Just seven months ago the governor signed a new law designed to improve safety at daycare facilities around Oregon. Yet shortly after New Year’s “Oregon child care regulators imposed first-of-their-kind restrictions… on a Hillsboro day care where an infant died January 6,” according to reporting by The Oregonian. Calling the facility a “serious danger to the health and safety of children… regulators ordered the 24/7 provider to watch over children who are asleep at all times and to increase staffing beyond the baseline required by law.” The facility will also have to stop accepting children under the age of two.
These are the first penalties imposed under the new law, so one might look at them as a sign that the new measures are working. Yet the fact that they were only imposed after a child had died should be cause for concern throughout Oregon. Abuse and neglect are subject to mandatory reporting requirements for many occupations in our state, including anyone working at a daycare center. If the violations of state law were this serious one has to wonder why they were never reported in the days and weeks before the baby died, and also why it took the state more than two weeks after the baby’s death to sanction the center.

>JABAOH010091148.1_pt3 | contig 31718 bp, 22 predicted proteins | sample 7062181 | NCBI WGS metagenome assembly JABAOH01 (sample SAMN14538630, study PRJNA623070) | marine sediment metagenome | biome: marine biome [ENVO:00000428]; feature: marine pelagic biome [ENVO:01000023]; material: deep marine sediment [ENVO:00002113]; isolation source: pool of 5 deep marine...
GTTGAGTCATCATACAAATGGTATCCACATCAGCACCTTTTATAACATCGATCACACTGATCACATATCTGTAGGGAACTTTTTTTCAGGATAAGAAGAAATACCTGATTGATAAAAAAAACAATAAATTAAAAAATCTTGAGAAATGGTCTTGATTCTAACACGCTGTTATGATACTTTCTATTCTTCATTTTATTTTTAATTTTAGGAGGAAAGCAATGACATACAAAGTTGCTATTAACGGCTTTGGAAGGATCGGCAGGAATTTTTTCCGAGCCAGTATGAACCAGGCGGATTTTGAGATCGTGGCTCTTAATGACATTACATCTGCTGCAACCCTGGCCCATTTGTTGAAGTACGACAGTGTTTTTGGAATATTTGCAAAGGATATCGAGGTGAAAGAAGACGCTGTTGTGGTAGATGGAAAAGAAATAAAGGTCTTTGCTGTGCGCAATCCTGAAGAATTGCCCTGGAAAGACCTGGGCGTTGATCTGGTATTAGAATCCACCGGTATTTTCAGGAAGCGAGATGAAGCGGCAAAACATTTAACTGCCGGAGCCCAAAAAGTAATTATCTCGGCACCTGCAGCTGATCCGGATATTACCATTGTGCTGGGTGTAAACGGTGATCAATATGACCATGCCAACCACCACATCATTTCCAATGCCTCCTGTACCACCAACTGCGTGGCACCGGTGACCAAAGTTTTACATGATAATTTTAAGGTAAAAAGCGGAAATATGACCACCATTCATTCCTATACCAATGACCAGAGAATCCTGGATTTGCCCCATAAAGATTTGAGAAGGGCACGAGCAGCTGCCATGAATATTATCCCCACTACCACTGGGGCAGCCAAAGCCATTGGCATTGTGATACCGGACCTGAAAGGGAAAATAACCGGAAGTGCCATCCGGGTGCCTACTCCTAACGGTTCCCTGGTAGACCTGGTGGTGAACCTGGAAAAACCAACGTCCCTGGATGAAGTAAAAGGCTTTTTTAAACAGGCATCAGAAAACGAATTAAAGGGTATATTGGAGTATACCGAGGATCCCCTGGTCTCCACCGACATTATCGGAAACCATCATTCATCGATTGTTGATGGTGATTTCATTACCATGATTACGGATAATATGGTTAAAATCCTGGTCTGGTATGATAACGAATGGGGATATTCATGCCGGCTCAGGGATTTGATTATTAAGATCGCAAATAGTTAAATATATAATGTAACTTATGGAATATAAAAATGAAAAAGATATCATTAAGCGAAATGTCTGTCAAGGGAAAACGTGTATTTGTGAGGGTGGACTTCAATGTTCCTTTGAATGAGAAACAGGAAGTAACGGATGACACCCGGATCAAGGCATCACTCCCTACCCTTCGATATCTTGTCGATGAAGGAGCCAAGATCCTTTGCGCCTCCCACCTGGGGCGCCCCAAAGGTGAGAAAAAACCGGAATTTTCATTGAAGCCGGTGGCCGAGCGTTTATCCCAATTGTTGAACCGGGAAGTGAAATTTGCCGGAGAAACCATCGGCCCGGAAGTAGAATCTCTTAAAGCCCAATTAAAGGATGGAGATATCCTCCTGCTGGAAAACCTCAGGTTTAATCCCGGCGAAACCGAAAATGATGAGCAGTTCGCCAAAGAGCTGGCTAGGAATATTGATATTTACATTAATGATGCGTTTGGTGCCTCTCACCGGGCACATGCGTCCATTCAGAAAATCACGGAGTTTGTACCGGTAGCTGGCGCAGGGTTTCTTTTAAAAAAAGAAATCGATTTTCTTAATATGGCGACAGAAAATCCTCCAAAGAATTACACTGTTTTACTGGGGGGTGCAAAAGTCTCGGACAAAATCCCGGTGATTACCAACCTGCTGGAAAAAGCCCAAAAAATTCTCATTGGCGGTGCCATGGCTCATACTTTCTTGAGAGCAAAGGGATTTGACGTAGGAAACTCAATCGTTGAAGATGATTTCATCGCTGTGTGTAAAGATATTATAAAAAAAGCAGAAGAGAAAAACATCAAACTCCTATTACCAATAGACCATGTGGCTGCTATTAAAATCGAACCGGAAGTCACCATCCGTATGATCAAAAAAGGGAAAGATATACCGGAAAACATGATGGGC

Even after penalties have been imposed by the state a tragedy such as this should prompt the bereaved family to consider what remedies the court system can offer. In civil law there are a number of potential ways to probe more deeply into what happened in Hillsboro and to consider who should be held accountable. These could include a wrongful death action under ORS 30.020. The problems identified by the state in sanctioning the daycare center on their face make a case for a claim under ORS 163.545 (Child Neglect in the Second Degree).